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Residents raise windfarm fire fears  

Credit:  Bryce Eishold | Latrobe Valley Express | August 22, 2019 | www.latrobevalleyexpress.com.au ~~

Opponents of the Delburn Windfarm have raised concerns about possible bushfire risks at the project’s proposed site.

The Strzelecki Community Alliance, made up of residents from the nearby area, cited a US case last month where a wind turbine caught fire in Southern Washington as a cause for their concern.

The 35-turbine windfarm would be located in HVP Plantations land bordered by Hernes Oak, Darlimurla, Narracan and Thorpdale to the west and Yinnar and Boolarra to the east.

This area is covered by a bushfire management overlay and was impacted by the Delburn complex fire in 2009 which ultimately claimed more than 40 homes in Boolarra, Yinnar, Mirboo North and Darlimurla.

“We have not got over the trauma of the five days of the 2009 fires which burned our fences, threatened our livestock and our own home,” local resident Rosemary Parker said.

She said she lived in fear during the fire season and the wind farm proposal “brings it all back”.

Strzelecki Community Alliance spokeswoman Anne-Marie Dieperink said the group was not anti-windfarm, but opposed “installations that adversely affect neighbours”.

“Putting people’s lives at risk is not an option. No amount of management plans on paper will prevent a bushfire from occurring,” Ms Dieperink said.

Windfarm company OSMI Australia said while it could not comment on the specific US case, the risk of turbines catching fire was very low.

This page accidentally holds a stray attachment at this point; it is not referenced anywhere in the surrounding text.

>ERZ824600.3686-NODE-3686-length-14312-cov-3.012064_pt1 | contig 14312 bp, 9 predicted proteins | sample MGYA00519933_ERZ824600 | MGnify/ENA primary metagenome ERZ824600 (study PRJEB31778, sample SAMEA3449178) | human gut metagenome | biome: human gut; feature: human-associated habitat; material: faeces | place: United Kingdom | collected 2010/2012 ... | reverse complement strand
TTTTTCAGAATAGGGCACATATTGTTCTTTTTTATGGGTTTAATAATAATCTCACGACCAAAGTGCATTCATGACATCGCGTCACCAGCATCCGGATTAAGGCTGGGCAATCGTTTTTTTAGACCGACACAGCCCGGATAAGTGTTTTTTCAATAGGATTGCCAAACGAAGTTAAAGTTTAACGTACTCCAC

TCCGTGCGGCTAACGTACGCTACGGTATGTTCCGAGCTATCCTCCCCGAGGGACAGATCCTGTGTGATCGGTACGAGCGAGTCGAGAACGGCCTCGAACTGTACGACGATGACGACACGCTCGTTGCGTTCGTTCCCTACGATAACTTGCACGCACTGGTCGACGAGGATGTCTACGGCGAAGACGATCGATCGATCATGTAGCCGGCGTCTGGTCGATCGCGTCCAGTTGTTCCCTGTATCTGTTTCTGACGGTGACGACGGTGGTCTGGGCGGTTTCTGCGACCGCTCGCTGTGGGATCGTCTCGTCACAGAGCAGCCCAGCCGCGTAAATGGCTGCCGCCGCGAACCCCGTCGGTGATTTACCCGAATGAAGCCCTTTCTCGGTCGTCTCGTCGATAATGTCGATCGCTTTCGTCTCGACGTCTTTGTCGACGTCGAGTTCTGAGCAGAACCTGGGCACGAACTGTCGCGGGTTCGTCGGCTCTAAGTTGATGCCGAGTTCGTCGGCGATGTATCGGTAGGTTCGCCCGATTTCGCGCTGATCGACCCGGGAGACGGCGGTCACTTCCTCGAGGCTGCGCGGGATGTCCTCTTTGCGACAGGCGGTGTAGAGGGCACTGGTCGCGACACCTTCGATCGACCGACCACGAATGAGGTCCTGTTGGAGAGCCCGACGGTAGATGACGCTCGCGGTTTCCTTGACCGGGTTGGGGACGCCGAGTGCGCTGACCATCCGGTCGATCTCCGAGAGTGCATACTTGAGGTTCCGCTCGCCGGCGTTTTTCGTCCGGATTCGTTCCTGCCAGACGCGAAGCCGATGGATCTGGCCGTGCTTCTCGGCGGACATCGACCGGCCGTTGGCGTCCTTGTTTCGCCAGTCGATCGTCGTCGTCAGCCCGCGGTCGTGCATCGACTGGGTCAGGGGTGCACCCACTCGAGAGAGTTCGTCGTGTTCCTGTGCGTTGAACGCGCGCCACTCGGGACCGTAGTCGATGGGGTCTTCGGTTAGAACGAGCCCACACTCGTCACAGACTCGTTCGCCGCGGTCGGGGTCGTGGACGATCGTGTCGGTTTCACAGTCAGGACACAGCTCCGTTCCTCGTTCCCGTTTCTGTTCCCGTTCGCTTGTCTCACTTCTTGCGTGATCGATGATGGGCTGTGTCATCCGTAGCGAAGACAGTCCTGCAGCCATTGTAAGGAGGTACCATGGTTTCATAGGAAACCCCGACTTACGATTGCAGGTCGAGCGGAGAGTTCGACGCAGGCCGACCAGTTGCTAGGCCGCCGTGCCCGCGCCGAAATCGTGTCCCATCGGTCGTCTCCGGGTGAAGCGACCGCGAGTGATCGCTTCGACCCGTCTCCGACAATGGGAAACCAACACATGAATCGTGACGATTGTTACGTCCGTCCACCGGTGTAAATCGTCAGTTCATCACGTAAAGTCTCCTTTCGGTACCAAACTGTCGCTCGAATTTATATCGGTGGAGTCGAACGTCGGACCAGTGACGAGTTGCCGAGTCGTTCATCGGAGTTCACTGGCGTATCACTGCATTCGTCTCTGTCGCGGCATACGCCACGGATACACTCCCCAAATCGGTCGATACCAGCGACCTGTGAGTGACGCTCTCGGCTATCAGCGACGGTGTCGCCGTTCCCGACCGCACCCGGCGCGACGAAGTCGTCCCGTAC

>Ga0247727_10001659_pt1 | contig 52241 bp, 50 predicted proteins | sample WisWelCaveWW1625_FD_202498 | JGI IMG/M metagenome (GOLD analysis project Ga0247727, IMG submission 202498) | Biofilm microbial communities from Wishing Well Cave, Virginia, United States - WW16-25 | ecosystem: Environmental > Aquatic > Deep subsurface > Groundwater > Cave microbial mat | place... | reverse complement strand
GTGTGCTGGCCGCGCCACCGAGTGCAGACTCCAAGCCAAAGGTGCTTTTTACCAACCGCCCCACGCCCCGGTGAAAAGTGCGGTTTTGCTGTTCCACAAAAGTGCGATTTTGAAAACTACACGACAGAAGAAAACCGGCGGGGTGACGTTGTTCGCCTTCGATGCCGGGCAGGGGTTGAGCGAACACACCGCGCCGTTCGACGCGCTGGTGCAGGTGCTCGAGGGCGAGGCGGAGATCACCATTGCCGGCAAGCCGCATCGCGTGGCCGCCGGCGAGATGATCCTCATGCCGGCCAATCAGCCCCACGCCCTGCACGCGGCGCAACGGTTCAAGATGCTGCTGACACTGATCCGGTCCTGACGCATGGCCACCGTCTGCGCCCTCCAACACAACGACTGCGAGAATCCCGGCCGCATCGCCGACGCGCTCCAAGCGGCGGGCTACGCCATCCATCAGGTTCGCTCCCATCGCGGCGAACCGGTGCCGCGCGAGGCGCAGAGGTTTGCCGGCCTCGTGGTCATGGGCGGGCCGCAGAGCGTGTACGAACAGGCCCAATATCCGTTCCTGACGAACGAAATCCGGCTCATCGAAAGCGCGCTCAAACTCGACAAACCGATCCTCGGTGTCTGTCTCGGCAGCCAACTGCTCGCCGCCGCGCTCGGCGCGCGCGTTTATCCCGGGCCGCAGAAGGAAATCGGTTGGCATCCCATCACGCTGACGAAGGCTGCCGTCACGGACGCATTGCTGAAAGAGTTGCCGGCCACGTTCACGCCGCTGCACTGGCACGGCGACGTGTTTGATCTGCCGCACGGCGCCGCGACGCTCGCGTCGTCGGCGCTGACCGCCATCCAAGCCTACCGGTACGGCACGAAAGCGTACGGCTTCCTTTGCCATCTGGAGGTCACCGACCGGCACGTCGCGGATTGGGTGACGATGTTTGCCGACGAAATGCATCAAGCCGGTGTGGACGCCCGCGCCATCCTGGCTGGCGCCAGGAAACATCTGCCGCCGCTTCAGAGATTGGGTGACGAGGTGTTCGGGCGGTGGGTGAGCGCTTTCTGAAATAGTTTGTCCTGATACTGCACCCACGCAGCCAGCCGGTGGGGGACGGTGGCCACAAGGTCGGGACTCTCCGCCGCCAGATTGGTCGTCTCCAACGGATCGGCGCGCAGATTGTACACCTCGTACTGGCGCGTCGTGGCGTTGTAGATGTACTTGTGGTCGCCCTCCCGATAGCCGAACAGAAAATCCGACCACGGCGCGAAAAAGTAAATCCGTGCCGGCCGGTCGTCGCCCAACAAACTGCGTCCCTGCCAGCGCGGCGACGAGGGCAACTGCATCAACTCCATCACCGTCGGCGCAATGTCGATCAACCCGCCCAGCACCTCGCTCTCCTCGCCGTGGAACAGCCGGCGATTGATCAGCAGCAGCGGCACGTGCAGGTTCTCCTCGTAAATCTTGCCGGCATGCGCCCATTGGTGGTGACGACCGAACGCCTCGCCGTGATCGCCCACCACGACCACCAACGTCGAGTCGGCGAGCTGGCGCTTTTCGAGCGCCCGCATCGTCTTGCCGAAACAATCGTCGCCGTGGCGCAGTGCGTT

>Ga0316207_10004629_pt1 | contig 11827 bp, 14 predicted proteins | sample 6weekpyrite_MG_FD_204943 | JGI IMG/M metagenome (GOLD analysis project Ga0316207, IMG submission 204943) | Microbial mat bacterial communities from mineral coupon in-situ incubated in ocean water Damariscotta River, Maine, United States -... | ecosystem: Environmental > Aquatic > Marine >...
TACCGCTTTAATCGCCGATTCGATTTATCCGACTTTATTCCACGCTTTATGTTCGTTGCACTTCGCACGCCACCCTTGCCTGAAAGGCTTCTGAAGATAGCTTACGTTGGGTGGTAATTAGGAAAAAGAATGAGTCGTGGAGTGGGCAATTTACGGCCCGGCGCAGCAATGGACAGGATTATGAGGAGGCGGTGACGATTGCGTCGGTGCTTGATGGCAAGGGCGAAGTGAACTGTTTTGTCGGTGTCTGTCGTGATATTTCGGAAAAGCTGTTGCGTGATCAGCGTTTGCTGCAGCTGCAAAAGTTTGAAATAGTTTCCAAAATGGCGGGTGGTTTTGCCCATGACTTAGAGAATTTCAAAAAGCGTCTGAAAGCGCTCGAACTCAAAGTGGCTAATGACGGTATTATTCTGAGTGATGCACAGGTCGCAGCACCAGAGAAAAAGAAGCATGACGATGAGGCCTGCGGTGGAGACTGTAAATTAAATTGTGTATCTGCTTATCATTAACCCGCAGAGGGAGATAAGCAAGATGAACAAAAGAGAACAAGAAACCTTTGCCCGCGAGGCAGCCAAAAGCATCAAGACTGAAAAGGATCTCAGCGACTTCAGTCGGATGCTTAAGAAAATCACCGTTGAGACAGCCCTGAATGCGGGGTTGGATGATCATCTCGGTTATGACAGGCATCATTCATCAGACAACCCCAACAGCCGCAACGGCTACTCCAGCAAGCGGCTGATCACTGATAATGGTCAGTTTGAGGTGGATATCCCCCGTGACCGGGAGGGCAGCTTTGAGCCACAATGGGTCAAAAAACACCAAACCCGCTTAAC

Community engagement officer Ruth Harper said the company had committed to including a fire suppression unit in each turbine.

“If a fire starts within the hub it sets off a gas which puts out the fire,” Ms Harper said.

“That’s not a standard thing. It’s something we’ve committed to having because they are in plantations.”

OSMI has engaged local consultants to assess the fire risk of the project, with a report expected to be released in the next couple of weeks, Ms Harper said.

She said a five-metre radius would be cleared around the base of each turbine and the road network within the plantation would be extended and improved to allow better access for firefighting.

Water tanks would be installed on the site and there would be a human presence onsite during working hours, she said.

“In the event of a fire the turbines can be switched off within minutes with the press of a button remotely and can be put in a ‘Y’ position to allow aerial firefighting.”

Ms Harper said wind turbines safely discharged lightning strikes into the earth.

Source:  Bryce Eishold | Latrobe Valley Express | August 22, 2019 | www.latrobevalleyexpress.com.au

This article is the work of the source indicated. Any opinions expressed in it are not necessarily those of National Wind Watch.

The copyright of this article resides with the author or publisher indicated. As part of its noncommercial effort to present the environmental, social, scientific, and economic issues of large-scale wind power development to a global audience seeking such information, National Wind Watch endeavors to observe “fair use” as provided for in section 107 of U.S. Copyright Law and similar “fair dealing” provisions of the copyright laws of other nations. Send requests to excerpt, general inquiries, and comments via e-mail.

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